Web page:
Experts analyze growing concern over cybersecurity in 2016 election

CHARLOTTE, N.C. — Cybersecurity experts from all over the country are at UNC Charlotte Wednesday, discussing cybersecurity as it relates to 2016 election.

Dr. Bill Chu, who has hosted a symposium about cybersecurity for the last 17 years, has gathered experts from all over the country to talk about hacking.

Chu said it is easy to hack into a voting machine.

ABC News recently reported that Russian hackers targeted registered voter information in nearly half the states.

Channel 9 asked the Board of Elections how it is safeguarding votes.

“Can you guarantee our votes are secure? Sure, we can easily guarantee your votes are secure,” Michael Dickerson, director of elections for Mecklenburg County.

Dickerson is confident because the machines aren't online; they're under lock and key and kept under guard.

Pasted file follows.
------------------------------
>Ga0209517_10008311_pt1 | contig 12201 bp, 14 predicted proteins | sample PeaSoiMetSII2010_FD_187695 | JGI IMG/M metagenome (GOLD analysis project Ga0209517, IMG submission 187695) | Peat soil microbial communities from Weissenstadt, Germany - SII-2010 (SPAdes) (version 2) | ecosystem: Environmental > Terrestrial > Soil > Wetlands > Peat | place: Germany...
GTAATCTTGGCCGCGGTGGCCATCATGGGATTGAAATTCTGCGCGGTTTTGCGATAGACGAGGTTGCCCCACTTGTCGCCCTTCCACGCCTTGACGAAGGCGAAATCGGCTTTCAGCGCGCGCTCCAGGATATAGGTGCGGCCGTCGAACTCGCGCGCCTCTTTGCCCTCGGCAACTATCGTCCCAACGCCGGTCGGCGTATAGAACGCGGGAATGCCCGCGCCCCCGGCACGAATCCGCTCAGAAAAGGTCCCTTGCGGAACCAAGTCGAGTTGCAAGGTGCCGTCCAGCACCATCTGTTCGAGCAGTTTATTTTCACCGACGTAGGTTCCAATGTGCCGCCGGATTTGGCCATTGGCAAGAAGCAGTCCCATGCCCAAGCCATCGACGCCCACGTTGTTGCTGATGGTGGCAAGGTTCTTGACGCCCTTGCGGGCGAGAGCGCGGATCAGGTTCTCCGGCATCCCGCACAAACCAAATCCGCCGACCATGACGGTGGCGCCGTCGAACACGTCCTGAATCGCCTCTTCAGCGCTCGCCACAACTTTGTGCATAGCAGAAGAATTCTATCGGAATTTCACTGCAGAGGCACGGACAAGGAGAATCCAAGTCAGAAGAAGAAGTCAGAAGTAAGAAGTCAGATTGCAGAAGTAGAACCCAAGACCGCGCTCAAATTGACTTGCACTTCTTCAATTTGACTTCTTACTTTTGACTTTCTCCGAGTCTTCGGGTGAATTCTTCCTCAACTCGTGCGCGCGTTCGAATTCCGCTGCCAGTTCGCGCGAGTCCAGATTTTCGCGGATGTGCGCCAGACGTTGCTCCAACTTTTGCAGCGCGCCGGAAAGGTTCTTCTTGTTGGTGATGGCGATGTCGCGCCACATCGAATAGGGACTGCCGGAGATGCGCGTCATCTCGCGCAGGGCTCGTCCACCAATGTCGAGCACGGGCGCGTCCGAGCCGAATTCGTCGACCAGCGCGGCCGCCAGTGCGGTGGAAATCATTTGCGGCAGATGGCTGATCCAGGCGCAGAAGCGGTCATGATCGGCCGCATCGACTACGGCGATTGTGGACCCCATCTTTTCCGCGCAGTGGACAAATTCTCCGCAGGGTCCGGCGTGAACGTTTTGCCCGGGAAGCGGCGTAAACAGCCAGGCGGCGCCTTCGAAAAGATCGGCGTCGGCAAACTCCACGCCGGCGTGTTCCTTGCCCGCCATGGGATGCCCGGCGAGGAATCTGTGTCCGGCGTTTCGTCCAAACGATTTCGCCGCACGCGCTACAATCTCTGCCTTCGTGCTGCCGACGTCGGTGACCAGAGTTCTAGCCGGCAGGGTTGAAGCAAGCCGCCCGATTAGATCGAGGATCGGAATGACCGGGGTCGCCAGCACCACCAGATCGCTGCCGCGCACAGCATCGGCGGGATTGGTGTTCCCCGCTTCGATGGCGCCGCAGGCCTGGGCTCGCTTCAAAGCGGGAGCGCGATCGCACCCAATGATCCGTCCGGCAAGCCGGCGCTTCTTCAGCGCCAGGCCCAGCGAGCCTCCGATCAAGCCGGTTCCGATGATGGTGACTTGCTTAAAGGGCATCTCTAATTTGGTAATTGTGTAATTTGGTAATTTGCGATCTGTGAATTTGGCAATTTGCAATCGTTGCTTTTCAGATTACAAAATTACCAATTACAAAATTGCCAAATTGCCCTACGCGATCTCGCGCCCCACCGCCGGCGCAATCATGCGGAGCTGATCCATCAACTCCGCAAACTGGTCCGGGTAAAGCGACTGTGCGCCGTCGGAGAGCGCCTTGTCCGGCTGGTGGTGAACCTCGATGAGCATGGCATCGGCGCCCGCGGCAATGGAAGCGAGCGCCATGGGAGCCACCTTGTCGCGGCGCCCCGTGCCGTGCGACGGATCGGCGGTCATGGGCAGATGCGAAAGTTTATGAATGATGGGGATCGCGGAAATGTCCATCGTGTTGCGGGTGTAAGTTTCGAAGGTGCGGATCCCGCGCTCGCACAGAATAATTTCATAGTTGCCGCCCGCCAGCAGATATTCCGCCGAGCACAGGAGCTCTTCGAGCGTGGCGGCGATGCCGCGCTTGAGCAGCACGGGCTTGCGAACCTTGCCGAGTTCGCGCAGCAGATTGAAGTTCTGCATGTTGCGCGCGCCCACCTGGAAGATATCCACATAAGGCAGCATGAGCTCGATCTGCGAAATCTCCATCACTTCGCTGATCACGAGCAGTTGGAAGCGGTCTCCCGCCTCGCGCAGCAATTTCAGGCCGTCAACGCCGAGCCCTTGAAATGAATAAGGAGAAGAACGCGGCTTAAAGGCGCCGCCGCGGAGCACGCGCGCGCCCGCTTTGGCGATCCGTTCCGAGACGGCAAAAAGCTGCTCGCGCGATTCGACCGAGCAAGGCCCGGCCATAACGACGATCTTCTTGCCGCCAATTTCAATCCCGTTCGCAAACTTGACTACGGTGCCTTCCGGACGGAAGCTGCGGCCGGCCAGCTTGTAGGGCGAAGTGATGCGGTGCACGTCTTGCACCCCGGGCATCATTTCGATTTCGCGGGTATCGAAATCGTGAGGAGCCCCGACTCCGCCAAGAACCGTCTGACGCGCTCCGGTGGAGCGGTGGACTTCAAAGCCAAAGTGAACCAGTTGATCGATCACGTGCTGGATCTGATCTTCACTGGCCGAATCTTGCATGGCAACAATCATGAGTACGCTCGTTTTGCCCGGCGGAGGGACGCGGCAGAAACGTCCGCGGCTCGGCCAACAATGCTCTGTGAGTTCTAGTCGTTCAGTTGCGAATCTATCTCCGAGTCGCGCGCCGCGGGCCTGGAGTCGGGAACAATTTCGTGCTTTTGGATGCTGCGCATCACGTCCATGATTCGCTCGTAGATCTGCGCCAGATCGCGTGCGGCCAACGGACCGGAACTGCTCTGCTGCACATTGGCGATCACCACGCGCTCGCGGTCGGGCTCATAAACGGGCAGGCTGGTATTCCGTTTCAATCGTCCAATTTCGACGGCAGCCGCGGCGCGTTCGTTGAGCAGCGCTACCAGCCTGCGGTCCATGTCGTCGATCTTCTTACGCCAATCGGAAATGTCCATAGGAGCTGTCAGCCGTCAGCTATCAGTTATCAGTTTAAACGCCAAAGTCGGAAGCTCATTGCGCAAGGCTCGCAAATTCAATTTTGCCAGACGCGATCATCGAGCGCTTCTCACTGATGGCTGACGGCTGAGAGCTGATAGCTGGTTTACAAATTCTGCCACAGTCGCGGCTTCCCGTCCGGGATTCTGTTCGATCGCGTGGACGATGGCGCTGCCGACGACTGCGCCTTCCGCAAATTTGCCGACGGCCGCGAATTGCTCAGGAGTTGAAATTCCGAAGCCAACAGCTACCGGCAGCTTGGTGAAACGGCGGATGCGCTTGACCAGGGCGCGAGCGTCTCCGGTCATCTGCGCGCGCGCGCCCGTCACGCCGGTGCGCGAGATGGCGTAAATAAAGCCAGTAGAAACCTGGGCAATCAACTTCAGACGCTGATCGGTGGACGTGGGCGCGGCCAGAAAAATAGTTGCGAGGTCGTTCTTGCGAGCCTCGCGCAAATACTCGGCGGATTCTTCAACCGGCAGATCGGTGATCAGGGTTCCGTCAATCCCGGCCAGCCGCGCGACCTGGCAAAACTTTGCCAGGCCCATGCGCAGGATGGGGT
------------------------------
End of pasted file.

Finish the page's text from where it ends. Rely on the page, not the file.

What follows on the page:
“I don't always understand when they say, ‘Oh we can change the results. It's pretty tough,’” Dickerson said.

Chu agrees that changing the results is more difficult.

He said preventative measures like paper copies and audit trails make massive fraud extremely difficult.

When hackers target registration documents, experts say it’s not about swaying an election, it’s about getting your information.

Hackers are looking for Social Security, dates of birth and names.

The last day to register to vote is Oct. 14 at UNC Charlotte.